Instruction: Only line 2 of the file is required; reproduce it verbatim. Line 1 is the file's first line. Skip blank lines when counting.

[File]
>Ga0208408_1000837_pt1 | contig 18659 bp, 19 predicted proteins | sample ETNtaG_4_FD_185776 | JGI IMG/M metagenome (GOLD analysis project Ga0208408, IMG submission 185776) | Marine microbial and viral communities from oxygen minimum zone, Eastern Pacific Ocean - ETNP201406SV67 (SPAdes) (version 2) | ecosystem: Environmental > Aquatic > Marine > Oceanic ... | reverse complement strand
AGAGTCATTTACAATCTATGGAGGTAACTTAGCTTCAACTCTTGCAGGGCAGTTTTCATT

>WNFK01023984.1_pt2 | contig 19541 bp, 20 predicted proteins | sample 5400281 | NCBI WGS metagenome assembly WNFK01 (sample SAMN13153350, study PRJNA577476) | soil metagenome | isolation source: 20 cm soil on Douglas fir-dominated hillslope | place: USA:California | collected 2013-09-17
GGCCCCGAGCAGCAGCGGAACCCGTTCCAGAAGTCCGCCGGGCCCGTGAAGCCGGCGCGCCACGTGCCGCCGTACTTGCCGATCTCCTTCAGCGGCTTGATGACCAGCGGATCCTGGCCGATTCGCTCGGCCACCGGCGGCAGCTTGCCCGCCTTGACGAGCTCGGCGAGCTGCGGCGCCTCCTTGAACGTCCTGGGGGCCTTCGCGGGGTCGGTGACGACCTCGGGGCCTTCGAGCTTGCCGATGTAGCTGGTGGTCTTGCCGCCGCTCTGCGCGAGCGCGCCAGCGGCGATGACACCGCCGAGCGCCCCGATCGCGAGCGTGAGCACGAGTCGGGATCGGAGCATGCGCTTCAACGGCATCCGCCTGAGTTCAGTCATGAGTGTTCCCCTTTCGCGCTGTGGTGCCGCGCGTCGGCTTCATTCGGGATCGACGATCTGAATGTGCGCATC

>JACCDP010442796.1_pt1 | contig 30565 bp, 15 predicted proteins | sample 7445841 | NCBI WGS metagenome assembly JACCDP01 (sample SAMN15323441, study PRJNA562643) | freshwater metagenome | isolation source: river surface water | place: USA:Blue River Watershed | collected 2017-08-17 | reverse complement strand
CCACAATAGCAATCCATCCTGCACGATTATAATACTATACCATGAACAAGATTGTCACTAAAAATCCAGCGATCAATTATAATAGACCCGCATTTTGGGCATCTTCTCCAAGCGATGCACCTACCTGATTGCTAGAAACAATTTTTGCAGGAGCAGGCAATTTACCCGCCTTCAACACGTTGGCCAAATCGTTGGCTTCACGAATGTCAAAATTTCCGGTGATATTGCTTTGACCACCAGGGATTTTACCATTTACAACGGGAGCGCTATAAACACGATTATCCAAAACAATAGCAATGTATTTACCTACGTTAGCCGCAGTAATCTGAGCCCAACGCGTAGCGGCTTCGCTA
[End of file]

AGAGTCATTTACAATCTATGGAGGTAACTTAGCTTCAACTCTTGCAGGGCAGTTTTCATT